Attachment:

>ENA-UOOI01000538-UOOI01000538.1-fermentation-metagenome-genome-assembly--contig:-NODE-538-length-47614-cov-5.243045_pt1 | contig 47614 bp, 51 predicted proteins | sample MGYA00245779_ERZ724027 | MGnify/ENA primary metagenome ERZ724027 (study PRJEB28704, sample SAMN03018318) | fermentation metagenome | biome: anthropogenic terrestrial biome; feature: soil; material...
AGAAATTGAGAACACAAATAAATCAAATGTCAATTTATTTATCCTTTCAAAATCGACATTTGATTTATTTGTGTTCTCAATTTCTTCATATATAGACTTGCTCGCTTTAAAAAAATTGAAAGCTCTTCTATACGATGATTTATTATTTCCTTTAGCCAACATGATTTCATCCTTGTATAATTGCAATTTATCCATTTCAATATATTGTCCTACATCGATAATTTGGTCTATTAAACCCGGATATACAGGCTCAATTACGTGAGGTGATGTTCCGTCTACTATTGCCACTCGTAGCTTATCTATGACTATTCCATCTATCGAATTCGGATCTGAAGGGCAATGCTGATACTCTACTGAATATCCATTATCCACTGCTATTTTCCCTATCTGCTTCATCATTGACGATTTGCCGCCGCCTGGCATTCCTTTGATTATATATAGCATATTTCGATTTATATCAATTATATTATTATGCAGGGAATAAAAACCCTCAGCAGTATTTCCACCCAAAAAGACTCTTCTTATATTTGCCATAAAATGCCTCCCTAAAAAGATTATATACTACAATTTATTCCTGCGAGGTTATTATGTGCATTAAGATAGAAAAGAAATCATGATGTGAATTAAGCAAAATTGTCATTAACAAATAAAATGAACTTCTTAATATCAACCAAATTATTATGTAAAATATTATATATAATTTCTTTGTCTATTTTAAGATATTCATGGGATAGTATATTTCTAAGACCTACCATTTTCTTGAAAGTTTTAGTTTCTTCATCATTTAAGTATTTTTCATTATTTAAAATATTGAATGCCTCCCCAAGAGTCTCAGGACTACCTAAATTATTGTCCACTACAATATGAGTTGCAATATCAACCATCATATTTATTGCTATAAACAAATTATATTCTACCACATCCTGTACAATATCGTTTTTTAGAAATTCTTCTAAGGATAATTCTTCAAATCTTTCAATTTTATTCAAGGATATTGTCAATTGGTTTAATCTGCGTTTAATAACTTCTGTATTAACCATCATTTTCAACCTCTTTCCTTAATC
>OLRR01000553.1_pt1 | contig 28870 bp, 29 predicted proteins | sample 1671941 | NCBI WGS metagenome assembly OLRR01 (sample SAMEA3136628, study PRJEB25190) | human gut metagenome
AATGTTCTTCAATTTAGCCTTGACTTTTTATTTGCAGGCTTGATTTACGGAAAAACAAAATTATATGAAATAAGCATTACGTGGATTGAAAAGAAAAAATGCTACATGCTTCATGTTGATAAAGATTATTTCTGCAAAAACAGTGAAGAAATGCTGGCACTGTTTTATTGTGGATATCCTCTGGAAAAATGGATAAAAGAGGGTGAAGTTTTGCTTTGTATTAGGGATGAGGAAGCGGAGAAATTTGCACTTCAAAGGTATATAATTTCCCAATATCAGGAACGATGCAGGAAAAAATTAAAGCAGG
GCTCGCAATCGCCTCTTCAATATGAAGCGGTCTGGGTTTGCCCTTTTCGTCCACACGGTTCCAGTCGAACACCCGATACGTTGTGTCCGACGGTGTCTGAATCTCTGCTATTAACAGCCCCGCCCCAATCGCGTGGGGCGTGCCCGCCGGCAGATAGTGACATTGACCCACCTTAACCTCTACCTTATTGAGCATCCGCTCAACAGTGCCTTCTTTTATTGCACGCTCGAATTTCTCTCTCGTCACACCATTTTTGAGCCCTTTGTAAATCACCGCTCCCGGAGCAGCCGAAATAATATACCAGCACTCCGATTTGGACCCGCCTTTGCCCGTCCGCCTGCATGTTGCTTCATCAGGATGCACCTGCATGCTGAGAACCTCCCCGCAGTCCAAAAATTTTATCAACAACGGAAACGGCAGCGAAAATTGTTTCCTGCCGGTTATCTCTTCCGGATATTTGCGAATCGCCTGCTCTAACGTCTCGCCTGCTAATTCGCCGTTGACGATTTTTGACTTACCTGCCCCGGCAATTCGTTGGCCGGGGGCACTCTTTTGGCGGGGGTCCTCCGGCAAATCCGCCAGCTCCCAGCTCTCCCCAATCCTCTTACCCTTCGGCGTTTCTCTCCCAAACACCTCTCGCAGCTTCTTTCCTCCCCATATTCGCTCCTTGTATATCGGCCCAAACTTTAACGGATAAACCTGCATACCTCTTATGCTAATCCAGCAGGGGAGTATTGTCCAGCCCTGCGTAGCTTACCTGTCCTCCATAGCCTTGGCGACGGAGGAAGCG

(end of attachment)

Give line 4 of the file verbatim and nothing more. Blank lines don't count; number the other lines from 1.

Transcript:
AATGTTCTTCAATTTAGCCTTGACTTTTTATTTGCAGGCTTGATTTACGGAAAAACAAAATTATATGAAATAAGCATTACGTGGATTGAAAAGAAAAAATGCTACATGCTTCATGTTGATAAAGATTATTTCTGCAAAAACAGTGAAGAAATGCTGGCACTGTTTTATTGTGGATATCCTCTGGAAAAATGGATAAAAGAGGGTGAAGTTTTGCTTTGTATTAGGGATGAGGAAGCGGAGAAATTTGCACTTCAAAGGTATATAATTTCCCAATATCAGGAACGATGCAGGAAAAAATTAAAGCAGG